Traveling in the succor of remembering
Manila — A few weeks ago, work required me to be on the road. There was a writing workshop I had to attend in an upland city; the other one was a press coverage invitation. The first trip was more familiar, as it was the road I pass by when I go to the northern province where I grew up, which is my father’s hometown. The other one is the southern region of my mother’s birthplace.
The northbound travel rolled me through green carpets of newly planted rice and thick shrubbery of corn, the same exact scenes I see at the break of summer when the last semester of college would signal a time to leave the cutthroat urban jumble and retreat to the place where things are simple and basic.
There is nothing like being the child I once was, climbing trees or wallowing under them. There was also nothing as intoxicating as basking in the sun, eating vegetables, fruits and seaweeds fresh from the farm and the sea. But the best part of being home is doing nothing, yet regaining everything that is lost along the strain of mindless living and racing to destinations we don’t even want to go to.
The magic of summer was so exhilarating that when the first rains fall, hinting the end of this favorite season of the year, the first pinch of pain kicks in, especially of the reality of going back to the pressures of school. It would be the portent of the stresses of work years later.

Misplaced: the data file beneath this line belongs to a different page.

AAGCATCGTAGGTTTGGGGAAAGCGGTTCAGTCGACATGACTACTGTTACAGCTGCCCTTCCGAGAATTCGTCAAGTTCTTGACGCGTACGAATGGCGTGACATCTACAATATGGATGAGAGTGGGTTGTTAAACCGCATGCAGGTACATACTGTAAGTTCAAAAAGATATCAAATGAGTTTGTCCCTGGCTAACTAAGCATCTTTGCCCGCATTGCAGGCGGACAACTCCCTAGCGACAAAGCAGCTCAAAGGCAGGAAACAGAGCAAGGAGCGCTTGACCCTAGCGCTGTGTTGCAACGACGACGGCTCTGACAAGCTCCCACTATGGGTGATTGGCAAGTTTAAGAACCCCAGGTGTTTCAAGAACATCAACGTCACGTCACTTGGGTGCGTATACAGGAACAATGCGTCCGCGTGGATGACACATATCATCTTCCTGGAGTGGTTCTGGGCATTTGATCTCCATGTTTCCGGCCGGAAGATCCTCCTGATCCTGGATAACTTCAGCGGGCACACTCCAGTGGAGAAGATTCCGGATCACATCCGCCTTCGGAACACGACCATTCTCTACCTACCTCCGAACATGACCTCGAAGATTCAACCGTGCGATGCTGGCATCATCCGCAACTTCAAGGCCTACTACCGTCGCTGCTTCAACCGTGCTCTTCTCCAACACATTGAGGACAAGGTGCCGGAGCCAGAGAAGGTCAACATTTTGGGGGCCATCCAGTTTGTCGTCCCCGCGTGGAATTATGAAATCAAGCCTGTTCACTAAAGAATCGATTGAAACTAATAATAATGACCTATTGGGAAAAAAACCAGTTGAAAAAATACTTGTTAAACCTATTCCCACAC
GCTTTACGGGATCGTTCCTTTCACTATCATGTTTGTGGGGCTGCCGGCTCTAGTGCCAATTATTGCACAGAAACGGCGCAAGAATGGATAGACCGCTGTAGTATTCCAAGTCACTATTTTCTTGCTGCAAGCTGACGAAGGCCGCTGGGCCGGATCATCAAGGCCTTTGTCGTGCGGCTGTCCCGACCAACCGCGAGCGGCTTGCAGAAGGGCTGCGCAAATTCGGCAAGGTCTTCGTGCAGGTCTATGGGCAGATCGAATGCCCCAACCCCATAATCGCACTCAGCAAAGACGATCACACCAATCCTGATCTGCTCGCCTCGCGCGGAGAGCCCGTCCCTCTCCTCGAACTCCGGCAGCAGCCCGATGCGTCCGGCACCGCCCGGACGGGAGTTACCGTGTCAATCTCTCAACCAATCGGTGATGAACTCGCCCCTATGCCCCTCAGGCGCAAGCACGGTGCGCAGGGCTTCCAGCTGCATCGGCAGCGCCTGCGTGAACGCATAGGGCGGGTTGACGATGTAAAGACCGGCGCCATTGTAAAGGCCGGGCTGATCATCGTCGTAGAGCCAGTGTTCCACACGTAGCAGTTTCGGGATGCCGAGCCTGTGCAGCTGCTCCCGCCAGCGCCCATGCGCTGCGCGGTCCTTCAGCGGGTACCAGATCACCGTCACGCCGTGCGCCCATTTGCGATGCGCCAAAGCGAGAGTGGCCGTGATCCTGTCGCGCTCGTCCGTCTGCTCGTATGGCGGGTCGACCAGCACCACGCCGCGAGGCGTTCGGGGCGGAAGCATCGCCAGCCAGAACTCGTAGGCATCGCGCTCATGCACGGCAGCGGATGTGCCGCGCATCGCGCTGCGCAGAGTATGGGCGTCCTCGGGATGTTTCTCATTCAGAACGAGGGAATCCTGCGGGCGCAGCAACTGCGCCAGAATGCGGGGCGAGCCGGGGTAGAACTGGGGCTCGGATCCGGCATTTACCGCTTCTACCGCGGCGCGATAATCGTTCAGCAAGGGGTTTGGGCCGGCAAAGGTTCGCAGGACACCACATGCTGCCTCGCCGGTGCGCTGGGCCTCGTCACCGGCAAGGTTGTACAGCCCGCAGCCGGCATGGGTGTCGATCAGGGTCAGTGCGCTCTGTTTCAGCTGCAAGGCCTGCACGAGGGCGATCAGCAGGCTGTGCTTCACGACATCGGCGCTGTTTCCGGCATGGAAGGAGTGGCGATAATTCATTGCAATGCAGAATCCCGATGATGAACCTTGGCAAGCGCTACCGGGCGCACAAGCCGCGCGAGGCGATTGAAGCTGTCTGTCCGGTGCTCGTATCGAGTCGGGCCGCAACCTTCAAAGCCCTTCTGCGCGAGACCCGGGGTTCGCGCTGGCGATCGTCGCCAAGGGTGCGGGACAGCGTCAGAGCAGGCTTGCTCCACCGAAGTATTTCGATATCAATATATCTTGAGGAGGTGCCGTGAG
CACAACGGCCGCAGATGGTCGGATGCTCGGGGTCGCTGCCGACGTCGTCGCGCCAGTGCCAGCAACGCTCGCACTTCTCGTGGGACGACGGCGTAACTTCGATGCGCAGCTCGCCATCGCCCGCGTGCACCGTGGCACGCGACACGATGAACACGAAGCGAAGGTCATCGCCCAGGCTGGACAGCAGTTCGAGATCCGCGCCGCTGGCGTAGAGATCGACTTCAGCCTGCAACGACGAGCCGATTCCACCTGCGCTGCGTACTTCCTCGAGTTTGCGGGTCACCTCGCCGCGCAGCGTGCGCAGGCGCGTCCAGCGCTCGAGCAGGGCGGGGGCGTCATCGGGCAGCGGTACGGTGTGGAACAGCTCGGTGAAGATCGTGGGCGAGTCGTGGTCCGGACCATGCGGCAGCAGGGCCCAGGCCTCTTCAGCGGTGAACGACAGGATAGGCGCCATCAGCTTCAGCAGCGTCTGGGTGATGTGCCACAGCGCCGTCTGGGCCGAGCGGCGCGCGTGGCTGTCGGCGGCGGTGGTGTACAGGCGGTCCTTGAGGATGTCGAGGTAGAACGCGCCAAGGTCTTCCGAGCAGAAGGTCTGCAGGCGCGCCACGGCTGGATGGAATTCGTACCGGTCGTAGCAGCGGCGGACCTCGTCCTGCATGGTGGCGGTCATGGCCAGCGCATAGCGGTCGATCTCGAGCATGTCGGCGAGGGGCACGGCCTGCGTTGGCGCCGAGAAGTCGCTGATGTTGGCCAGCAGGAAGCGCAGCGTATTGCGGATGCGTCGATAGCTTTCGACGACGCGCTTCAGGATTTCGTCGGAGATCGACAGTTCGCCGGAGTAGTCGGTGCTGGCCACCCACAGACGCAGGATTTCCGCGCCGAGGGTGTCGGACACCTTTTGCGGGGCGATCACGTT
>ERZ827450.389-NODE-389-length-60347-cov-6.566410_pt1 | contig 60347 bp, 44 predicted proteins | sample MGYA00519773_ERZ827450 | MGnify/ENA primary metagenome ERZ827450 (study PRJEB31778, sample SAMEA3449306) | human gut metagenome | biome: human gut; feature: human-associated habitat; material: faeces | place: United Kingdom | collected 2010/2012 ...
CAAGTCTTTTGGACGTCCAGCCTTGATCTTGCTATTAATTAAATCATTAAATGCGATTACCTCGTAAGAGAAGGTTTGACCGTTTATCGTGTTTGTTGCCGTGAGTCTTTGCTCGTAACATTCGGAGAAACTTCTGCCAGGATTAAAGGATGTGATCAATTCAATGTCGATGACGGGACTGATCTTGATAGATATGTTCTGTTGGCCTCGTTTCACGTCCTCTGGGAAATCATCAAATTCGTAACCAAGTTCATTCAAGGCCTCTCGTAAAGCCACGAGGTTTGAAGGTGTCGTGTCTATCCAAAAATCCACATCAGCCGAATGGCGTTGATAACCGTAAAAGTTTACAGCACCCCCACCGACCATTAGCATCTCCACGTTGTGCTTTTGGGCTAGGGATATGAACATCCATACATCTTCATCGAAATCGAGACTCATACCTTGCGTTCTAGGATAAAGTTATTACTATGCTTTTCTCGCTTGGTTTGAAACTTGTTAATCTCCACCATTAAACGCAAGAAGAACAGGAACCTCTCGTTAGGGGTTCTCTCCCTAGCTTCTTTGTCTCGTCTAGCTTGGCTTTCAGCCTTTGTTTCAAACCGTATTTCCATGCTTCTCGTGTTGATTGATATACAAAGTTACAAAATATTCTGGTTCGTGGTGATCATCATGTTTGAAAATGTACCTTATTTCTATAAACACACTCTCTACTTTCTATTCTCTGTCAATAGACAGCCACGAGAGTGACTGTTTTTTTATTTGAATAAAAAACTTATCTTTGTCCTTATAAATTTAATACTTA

But many of the expanse of rice fields have been despoiled by the sight of metal rods, gravel and cement. The greens have been tarnished by concrete. The saddest thing about this is that the ground digging, shoveling and transport of construction supplies don’t seem to end every time I travel this road.
My trip to the area of my mother’s birthplace began with touching down at the sight of the majestic volcano known around the globe as the world’s most perfect cone. My mother was always proud to say a hundred times that she was born at the foot of this volcano.
When I was in high school, I got to travel with my mother to her hometown when she had to visit her siblings and their children, and their land. This region also boasts of marvelous churches and I still remember visiting each church and attending the holy mass in one of them, only in a different language.
The press coverage, although stamped with motorcades and brief site visits, was helpful in making me remember that rare time I had the chance to be with my mom when she unknowingly retraced her roots, although it’s already vague for me now. What I saw were sights on the road that I could no longer recognize. But what I know was that there were once green fields and tiny waterfalls on the mountainsides in what today are now wide roads and mini malls.
In the other northern side of my father’s birthplace where I grew up, short travels were always hurried trips down memory lane. Any longer tours or stays would mean meandering into deeper spools of memories that can suffocate if I don’t stop holding on to them.
I share the desire of most people to travel to places they have never been. But I also reserve the choice of travelling to places where I already have footprints. They beckon and lure. I may not always be ready to go back, but I like the dreaming part while I’m awake, watching the rolling fields from a car or a bus window and remembering.
Diana Mendoza is a freelance journalist based in Manila.